He will not be at the game that places him at number 2 between Bonds and Ruth. He will be in Pittsburgh by himself looking at the menu. Hank Aaron's wife Billye is the one who had the idea to keep him away from this event in his life. She decided that she didn't like the idea of him going to the game when she heard him take the call from the commissioner asking if he would like to attend the series with the Braves.
"It will be as much a celebration of you as it will be for Barry. The fans would love to see you there, Hank."
He didn't care very much either way when he got that call and told Selig that he would give it some thought. His wife was firm in her position. She didn't like thinking about her husband sitting just a few rows back on the first base side at that game. She would be there with him and so would some other legendary baseball player, let's say it will be Willie Mays. Mays will be pointing something out to Aaron when the camera decides to focus on him. The people at the game will see Aaron with his gray hair and his glasses. They will see these two faces that they know and will not know what to think or do. They will not cheer because that will not feel right. The viewers at home will not know what to do either. This is the part that really bothers Billye Aaron. She will think of the people at home who get up to get a drink of water or put the clean clothes in the dryer because they feel uncomfortable seeing her husband on the television that evening. That is why she suggests that they take a trip to her sister's house in Pittsburgh when the three game series against the Braves is scheduled, when Bonds will likely tie and break the record against the team Hank played for when he did the same to Ruth. But his was different.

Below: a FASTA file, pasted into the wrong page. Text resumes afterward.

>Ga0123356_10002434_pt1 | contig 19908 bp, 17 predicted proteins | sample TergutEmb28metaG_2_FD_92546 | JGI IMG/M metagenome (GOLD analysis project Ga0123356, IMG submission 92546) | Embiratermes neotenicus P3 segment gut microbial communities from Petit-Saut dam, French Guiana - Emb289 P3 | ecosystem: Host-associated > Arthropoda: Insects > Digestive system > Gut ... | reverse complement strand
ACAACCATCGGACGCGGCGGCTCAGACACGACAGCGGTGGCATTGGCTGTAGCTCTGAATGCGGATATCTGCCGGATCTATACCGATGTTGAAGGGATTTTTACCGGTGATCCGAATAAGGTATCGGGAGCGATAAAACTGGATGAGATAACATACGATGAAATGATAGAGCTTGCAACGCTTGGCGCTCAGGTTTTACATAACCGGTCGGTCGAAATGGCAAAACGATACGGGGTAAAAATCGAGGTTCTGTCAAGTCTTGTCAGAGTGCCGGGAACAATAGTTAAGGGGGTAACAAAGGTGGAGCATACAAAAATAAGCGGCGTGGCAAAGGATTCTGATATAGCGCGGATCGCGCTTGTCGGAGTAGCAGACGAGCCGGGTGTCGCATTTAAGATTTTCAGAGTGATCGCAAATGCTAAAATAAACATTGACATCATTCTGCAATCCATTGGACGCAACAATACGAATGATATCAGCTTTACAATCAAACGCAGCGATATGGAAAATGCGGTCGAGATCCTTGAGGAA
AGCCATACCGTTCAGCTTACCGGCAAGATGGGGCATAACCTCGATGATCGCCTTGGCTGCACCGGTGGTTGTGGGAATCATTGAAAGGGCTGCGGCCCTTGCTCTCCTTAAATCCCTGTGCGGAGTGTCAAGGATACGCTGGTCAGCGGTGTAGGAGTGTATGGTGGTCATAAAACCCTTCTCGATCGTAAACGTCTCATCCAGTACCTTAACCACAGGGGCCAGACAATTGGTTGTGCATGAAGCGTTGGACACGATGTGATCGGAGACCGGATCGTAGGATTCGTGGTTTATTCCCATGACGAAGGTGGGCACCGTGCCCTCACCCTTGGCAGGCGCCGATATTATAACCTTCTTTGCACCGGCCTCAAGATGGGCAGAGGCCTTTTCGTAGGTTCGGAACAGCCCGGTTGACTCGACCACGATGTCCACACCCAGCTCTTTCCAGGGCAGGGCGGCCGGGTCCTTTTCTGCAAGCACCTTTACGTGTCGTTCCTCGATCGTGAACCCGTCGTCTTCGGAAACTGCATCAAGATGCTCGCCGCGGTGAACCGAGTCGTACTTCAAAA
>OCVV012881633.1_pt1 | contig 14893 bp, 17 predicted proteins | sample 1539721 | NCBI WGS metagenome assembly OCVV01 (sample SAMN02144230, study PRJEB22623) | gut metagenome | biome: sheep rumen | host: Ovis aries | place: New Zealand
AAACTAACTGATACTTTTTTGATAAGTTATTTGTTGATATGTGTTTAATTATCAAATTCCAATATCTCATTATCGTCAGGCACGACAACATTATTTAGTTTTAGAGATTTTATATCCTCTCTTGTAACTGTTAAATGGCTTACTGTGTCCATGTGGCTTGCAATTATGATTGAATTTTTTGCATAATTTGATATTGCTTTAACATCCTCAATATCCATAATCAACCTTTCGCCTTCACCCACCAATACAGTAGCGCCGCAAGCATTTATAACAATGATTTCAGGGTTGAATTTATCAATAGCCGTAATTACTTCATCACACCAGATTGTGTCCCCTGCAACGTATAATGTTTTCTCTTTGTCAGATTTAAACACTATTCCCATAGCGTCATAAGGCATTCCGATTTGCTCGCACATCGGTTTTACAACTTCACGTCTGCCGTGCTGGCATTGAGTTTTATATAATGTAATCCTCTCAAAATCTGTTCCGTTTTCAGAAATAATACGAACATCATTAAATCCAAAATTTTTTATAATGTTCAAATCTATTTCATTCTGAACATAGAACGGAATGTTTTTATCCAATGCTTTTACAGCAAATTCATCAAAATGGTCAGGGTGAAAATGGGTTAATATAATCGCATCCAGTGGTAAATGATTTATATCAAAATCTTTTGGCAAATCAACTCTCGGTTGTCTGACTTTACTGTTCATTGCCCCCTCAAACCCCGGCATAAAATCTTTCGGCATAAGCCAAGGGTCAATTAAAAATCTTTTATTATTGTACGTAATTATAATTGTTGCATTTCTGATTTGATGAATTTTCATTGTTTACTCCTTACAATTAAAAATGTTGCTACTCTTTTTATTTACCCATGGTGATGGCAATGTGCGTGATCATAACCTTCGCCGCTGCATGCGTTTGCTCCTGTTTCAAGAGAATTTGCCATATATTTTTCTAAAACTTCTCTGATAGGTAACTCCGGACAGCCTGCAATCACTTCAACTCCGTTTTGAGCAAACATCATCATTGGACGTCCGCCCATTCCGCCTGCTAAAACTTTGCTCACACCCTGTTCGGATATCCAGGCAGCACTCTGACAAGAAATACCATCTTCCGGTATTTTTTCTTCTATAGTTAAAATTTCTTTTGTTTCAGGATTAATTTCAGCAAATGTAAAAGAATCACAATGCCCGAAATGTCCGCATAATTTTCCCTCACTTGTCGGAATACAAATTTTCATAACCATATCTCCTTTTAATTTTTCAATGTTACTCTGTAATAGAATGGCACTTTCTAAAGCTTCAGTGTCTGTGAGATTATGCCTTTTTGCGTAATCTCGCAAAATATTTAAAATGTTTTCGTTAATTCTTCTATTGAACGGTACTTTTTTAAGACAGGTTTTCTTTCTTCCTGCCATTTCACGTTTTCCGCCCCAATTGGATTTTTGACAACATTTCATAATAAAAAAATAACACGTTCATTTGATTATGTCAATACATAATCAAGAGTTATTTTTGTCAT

Hank usually liked having a game on and will decide to go for a walk when he notices the family is intentionally keeping the television off. He will walk up and down the gray streets until the lights come on. He will see part of the game when he walks in front of a bar. He will watch the second baseman Ray Durham single into right field. He will know who the next batter is and stay because he is curious. Nobody will notice that Hank Aaron is watching this at bat from the sidewalk. Bonds will strike out swinging and Hank will decide right then that he doesn't want to watch anymore. The at bat will make him think about the months leading up to his number 715. That time after the end of the '73 season and the opening of '74. He remembers being scared. He remembers that more than the homerun. The relief after it was over is something else he thinks about and makes a note to call Bonds the next day to congratulate him if tonight is the night it happens. He knows it will be.
He will see the restaurant on the north side of the street. He will look inside and see that there are several people eating but it will look fairly quiet. He will check the menu to the right of the door before going in to make sure the food looks ok. He will see the steaks listed and will think about the medium-well filet he wants to order when Barry Bonds swings and hits his homerun. Hank will think about how he really just needed to get some food in his stomach as he walks back to the house. His wife will give him a hug when he walks in the door. She will kiss him on the cheek and ask him if he wants a piece of the lemon merengue pie they had earlier for desert. She will sit with him as he enjoys the pie.
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